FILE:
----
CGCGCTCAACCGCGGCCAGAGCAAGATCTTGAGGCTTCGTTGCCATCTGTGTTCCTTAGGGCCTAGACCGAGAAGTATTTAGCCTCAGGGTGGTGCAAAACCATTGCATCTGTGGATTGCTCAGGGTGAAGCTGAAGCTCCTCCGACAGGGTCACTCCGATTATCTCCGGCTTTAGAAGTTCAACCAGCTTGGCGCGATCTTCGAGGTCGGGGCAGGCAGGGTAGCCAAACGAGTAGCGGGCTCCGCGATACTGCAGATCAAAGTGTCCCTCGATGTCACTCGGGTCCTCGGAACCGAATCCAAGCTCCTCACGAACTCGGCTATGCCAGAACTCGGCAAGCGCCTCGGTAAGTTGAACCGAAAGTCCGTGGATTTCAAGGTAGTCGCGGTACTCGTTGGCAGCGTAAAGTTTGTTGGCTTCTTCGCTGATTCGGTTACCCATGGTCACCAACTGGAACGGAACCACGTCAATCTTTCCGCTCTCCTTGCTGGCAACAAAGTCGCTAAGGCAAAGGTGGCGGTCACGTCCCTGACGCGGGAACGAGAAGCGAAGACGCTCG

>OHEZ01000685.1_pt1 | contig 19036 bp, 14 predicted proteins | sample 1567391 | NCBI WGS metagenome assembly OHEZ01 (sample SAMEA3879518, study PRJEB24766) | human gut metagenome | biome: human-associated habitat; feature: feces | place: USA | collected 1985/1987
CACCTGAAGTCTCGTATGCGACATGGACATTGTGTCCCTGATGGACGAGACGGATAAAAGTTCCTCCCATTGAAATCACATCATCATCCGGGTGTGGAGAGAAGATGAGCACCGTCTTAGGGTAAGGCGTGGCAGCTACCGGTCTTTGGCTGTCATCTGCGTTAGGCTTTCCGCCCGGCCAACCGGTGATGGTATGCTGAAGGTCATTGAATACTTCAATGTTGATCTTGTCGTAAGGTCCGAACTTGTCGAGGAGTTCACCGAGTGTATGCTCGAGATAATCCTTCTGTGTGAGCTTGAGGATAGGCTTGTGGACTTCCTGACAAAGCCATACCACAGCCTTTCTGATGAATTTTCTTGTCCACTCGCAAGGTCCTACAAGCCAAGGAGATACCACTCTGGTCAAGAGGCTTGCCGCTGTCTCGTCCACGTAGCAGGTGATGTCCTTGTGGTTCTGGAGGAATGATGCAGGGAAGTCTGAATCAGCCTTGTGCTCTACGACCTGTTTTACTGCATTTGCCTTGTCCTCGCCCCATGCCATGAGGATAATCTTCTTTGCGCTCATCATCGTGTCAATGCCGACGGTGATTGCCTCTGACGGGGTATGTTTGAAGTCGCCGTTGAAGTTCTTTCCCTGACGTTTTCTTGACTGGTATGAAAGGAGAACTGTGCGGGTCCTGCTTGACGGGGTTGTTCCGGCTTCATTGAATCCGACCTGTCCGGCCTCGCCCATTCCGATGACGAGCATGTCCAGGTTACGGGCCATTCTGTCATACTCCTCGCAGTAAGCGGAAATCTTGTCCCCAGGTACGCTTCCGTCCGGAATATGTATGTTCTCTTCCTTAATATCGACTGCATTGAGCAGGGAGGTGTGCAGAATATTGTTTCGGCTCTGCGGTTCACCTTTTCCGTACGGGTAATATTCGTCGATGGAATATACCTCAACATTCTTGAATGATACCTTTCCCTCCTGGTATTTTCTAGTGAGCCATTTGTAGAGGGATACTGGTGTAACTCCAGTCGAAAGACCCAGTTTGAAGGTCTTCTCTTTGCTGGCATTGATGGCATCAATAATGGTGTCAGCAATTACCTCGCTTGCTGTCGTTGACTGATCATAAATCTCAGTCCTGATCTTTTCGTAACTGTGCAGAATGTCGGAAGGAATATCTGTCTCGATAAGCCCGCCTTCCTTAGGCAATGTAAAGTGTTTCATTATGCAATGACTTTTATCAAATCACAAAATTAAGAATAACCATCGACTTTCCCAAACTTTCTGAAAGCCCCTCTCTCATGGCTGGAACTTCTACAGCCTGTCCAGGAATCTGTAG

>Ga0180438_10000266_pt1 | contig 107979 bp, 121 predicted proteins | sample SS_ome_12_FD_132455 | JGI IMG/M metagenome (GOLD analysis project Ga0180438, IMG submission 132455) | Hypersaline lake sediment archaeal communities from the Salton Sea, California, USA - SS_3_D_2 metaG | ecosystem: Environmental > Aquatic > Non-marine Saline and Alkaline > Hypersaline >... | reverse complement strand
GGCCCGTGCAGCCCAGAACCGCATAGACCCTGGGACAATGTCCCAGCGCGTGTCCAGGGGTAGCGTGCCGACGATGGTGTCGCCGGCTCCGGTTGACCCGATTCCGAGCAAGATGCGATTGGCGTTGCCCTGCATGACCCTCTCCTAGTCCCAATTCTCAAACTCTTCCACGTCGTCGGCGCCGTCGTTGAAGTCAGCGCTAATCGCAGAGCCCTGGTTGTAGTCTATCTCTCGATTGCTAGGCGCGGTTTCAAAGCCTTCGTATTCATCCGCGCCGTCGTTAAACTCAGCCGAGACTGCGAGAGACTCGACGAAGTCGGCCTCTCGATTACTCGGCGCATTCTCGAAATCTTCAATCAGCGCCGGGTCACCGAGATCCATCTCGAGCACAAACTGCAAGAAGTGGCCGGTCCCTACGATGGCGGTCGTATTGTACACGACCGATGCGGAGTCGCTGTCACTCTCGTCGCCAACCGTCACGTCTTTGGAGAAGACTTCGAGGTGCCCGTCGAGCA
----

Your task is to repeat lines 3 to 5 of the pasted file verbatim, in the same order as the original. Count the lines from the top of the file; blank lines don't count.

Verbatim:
CACCTGAAGTCTCGTATGCGACATGGACATTGTGTCCCTGATGGACGAGACGGATAAAAGTTCCTCCCATTGAAATCACATCATCATCCGGGTGTGGAGAGAAGATGAGCACCGTCTTAGGGTAAGGCGTGGCAGCTACCGGTCTTTGGCTGTCATCTGCGTTAGGCTTTCCGCCCGGCCAACCGGTGATGGTATGCTGAAGGTCATTGAATACTTCAATGTTGATCTTGTCGTAAGGTCCGAACTTGTCGAGGAGTTCACCGAGTGTATGCTCGAGATAATCCTTCTGTGTGAGCTTGAGGATAGGCTTGTGGACTTCCTGACAAAGCCATACCACAGCCTTTCTGATGAATTTTCTTGTCCACTCGCAAGGTCCTACAAGCCAAGGAGATACCACTCTGGTCAAGAGGCTTGCCGCTGTCTCGTCCACGTAGCAGGTGATGTCCTTGTGGTTCTGGAGGAATGATGCAGGGAAGTCTGAATCAGCCTTGTGCTCTACGACCTGTTTTACTGCATTTGCCTTGTCCTCGCCCCATGCCATGAGGATAATCTTCTTTGCGCTCATCATCGTGTCAATGCCGACGGTGATTGCCTCTGACGGGGTATGTTTGAAGTCGCCGTTGAAGTTCTTTCCCTGACGTTTTCTTGACTGGTATGAAAGGAGAACTGTGCGGGTCCTGCTTGACGGGGTTGTTCCGGCTTCATTGAATCCGACCTGTCCGGCCTCGCCCATTCCGATGACGAGCATGTCCAGGTTACGGGCCATTCTGTCATACTCCTCGCAGTAAGCGGAAATCTTGTCCCCAGGTACGCTTCCGTCCGGAATATGTATGTTCTCTTCCTTAATATCGACTGCATTGAGCAGGGAGGTGTGCAGAATATTGTTTCGGCTCTGCGGTTCACCTTTTCCGTACGGGTAATATTCGTCGATGGAATATACCTCAACATTCTTGAATGATACCTTTCCCTCCTGGTATTTTCTAGTGAGCCATTTGTAGAGGGATACTGGTGTAACTCCAGTCGAAAGACCCAGTTTGAAGGTCTTCTCTTTGCTGGCATTGATGGCATCAATAATGGTGTCAGCAATTACCTCGCTTGCTGTCGTTGACTGATCATAAATCTCAGTCCTGATCTTTTCGTAACTGTGCAGAATGTCGGAAGGAATATCTGTCTCGATAAGCCCGCCTTCCTTAGGCAATGTAAAGTGTTTCATTATGCAATGACTTTTATCAAATCACAAAATTAAGAATAACCATCGACTTTCCCAAACTTTCTGAAAGCCCCTCTCTCATGGCTGGAACTTCTACAGCCTGTCCAGGAATCTGTAG

>Ga0180438_10000266_pt1 | contig 107979 bp, 121 predicted proteins | sample SS_ome_12_FD_132455 | JGI IMG/M metagenome (GOLD analysis project Ga0180438, IMG submission 132455) | Hypersaline lake sediment archaeal communities from the Salton Sea, California, USA - SS_3_D_2 metaG | ecosystem: Environmental > Aquatic > Non-marine Saline and Alkaline > Hypersaline >... | reverse complement strand
GGCCCGTGCAGCCCAGAACCGCATAGACCCTGGGACAATGTCCCAGCGCGTGTCCAGGGGTAGCGTGCCGACGATGGTGTCGCCGGCTCCGGTTGACCCGATTCCGAGCAAGATGCGATTGGCGTTGCCCTGCATGACCCTCTCCTAGTCCCAATTCTCAAACTCTTCCACGTCGTCGGCGCCGTCGTTGAAGTCAGCGCTAATCGCAGAGCCCTGGTTGTAGTCTATCTCTCGATTGCTAGGCGCGGTTTCAAAGCCTTCGTATTCATCCGCGCCGTCGTTAAACTCAGCCGAGACTGCGAGAGACTCGACGAAGTCGGCCTCTCGATTACTCGGCGCATTCTCGAAATCTTCAATCAGCGCCGGGTCACCGAGATCCATCTCGAGCACAAACTGCAAGAAGTGGCCGGTCCCTACGATGGCGGTCGTATTGTACACGACCGATGCGGAGTCGCTGTCACTCTCGTCGCCAACCGTCACGTCTTTGGAGAAGACTTCGAGGTGCCCGTCGAGCA